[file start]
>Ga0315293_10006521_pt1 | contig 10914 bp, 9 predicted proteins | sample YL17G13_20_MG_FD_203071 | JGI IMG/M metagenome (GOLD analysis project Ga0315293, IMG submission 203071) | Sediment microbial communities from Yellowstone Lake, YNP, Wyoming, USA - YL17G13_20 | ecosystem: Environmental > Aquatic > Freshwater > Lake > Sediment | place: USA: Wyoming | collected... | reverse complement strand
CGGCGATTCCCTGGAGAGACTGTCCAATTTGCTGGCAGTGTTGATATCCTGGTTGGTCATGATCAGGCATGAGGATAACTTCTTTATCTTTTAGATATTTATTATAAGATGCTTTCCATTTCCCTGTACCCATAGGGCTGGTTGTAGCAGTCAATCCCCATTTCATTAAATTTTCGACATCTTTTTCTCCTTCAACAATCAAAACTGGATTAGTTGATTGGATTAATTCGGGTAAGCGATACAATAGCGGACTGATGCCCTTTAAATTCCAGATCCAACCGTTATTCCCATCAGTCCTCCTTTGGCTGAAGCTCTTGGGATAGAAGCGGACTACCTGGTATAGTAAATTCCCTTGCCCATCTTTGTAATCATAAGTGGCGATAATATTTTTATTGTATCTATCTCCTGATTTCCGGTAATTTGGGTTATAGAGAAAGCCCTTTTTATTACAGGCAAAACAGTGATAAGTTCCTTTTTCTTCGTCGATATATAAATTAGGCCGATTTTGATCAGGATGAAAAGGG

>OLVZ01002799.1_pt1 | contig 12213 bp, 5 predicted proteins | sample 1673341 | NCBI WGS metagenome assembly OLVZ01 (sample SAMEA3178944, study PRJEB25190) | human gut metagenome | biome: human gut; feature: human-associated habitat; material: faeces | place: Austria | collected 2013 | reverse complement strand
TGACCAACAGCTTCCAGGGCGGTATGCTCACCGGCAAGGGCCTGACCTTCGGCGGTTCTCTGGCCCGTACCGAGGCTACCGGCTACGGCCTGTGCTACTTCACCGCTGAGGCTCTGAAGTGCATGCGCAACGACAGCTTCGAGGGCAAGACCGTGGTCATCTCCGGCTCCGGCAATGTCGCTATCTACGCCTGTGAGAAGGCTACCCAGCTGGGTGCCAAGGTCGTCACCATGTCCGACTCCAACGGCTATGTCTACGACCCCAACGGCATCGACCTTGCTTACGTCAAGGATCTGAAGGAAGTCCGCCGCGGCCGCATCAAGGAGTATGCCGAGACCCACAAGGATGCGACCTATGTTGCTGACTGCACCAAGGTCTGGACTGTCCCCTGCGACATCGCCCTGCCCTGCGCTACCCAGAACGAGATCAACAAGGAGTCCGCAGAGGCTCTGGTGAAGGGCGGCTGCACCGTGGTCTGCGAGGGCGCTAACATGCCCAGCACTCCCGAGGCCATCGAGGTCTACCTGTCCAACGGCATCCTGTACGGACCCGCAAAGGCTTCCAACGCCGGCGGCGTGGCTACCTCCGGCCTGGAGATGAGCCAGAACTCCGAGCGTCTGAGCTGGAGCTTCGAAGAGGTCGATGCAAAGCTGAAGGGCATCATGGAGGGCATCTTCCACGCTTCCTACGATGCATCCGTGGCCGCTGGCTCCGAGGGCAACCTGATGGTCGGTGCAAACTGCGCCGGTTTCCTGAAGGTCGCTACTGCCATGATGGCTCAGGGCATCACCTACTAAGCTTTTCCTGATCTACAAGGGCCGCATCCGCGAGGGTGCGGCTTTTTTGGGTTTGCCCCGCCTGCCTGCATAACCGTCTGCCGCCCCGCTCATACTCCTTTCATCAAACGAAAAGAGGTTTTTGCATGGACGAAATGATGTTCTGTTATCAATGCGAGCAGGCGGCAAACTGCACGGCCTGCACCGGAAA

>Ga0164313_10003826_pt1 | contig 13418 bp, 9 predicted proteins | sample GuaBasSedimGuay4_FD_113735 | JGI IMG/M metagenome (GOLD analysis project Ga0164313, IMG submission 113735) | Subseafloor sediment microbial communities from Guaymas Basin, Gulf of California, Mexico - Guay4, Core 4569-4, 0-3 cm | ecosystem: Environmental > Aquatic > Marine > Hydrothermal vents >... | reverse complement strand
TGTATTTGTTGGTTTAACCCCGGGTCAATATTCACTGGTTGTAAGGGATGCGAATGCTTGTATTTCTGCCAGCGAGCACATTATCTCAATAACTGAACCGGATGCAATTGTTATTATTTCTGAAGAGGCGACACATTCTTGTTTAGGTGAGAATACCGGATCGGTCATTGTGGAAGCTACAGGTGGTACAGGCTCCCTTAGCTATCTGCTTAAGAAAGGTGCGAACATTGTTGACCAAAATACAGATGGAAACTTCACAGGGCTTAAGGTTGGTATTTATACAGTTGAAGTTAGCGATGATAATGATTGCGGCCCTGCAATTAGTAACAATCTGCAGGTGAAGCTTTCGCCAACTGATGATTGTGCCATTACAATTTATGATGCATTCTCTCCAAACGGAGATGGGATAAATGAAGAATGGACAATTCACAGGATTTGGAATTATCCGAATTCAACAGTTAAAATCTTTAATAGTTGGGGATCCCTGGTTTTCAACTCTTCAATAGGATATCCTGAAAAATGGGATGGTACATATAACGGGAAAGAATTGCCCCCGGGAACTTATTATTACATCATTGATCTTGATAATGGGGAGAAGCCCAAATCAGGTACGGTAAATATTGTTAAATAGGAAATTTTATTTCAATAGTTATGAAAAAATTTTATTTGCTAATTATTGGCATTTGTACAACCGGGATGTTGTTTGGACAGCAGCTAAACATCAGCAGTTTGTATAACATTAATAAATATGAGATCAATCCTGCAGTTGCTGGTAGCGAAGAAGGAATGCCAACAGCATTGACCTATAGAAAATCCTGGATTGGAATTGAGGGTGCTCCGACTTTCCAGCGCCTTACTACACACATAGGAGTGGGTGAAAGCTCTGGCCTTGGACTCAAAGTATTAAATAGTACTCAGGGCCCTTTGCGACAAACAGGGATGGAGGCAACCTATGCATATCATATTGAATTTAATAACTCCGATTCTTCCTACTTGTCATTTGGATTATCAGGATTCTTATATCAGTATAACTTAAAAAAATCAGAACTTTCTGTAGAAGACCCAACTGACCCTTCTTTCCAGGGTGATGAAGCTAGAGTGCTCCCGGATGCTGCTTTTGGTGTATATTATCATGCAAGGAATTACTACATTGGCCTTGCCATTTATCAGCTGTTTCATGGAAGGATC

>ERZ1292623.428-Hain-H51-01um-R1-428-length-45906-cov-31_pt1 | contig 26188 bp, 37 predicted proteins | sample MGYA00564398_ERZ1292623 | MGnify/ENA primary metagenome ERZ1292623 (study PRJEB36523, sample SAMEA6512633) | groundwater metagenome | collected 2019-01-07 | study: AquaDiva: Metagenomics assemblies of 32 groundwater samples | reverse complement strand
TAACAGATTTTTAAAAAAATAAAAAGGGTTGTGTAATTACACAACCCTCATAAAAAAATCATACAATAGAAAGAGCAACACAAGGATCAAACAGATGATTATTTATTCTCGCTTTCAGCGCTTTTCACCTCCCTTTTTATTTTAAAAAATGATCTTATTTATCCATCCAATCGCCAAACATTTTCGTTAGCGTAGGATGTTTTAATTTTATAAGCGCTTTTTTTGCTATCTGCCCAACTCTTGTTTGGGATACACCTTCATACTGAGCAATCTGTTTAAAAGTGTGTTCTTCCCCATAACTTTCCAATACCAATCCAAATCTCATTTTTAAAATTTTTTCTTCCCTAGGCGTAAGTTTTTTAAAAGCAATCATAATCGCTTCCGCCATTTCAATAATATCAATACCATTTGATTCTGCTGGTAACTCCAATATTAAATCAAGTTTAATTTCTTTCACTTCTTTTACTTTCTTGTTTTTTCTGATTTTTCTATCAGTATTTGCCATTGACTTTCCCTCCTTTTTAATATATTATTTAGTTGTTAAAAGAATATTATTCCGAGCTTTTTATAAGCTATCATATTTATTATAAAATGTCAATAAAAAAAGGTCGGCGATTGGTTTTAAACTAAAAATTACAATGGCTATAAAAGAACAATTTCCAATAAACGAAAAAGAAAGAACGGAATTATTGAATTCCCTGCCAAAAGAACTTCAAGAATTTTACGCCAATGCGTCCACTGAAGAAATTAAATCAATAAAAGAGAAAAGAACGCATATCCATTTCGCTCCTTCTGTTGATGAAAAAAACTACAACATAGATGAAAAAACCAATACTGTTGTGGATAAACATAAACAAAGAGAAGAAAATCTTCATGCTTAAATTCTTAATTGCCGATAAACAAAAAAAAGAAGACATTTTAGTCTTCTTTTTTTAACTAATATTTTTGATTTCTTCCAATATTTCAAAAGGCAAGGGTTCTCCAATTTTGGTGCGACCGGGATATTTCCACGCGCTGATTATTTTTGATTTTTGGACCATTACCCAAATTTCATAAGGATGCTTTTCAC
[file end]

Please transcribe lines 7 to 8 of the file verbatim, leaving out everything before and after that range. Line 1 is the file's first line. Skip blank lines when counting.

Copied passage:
>ERZ1292623.428-Hain-H51-01um-R1-428-length-45906-cov-31_pt1 | contig 26188 bp, 37 predicted proteins | sample MGYA00564398_ERZ1292623 | MGnify/ENA primary metagenome ERZ1292623 (study PRJEB36523, sample SAMEA6512633) | groundwater metagenome | collected 2019-01-07 | study: AquaDiva: Metagenomics assemblies of 32 groundwater samples | reverse complement strand
TAACAGATTTTTAAAAAAATAAAAAGGGTTGTGTAATTACACAACCCTCATAAAAAAATCATACAATAGAAAGAGCAACACAAGGATCAAACAGATGATTATTTATTCTCGCTTTCAGCGCTTTTCACCTCCCTTTTTATTTTAAAAAATGATCTTATTTATCCATCCAATCGCCAAACATTTTCGTTAGCGTAGGATGTTTTAATTTTATAAGCGCTTTTTTTGCTATCTGCCCAACTCTTGTTTGGGATACACCTTCATACTGAGCAATCTGTTTAAAAGTGTGTTCTTCCCCATAACTTTCCAATACCAATCCAAATCTCATTTTTAAAATTTTTTCTTCCCTAGGCGTAAGTTTTTTAAAAGCAATCATAATCGCTTCCGCCATTTCAATAATATCAATACCATTTGATTCTGCTGGTAACTCCAATATTAAATCAAGTTTAATTTCTTTCACTTCTTTTACTTTCTTGTTTTTTCTGATTTTTCTATCAGTATTTGCCATTGACTTTCCCTCCTTTTTAATATATTATTTAGTTGTTAAAAGAATATTATTCCGAGCTTTTTATAAGCTATCATATTTATTATAAAATGTCAATAAAAAAAGGTCGGCGATTGGTTTTAAACTAAAAATTACAATGGCTATAAAAGAACAATTTCCAATAAACGAAAAAGAAAGAACGGAATTATTGAATTCCCTGCCAAAAGAACTTCAAGAATTTTACGCCAATGCGTCCACTGAAGAAATTAAATCAATAAAAGAGAAAAGAACGCATATCCATTTCGCTCCTTCTGTTGATGAAAAAAACTACAACATAGATGAAAAAACCAATACTGTTGTGGATAAACATAAACAAAGAGAAGAAAATCTTCATGCTTAAATTCTTAATTGCCGATAAACAAAAAAAAGAAGACATTTTAGTCTTCTTTTTTTAACTAATATTTTTGATTTCTTCCAATATTTCAAAAGGCAAGGGTTCTCCAATTTTGGTGCGACCGGGATATTTCCACGCGCTGATTATTTTTGATTTTTGGACCATTACCCAAATTTCATAAGGATGCTTTTCAC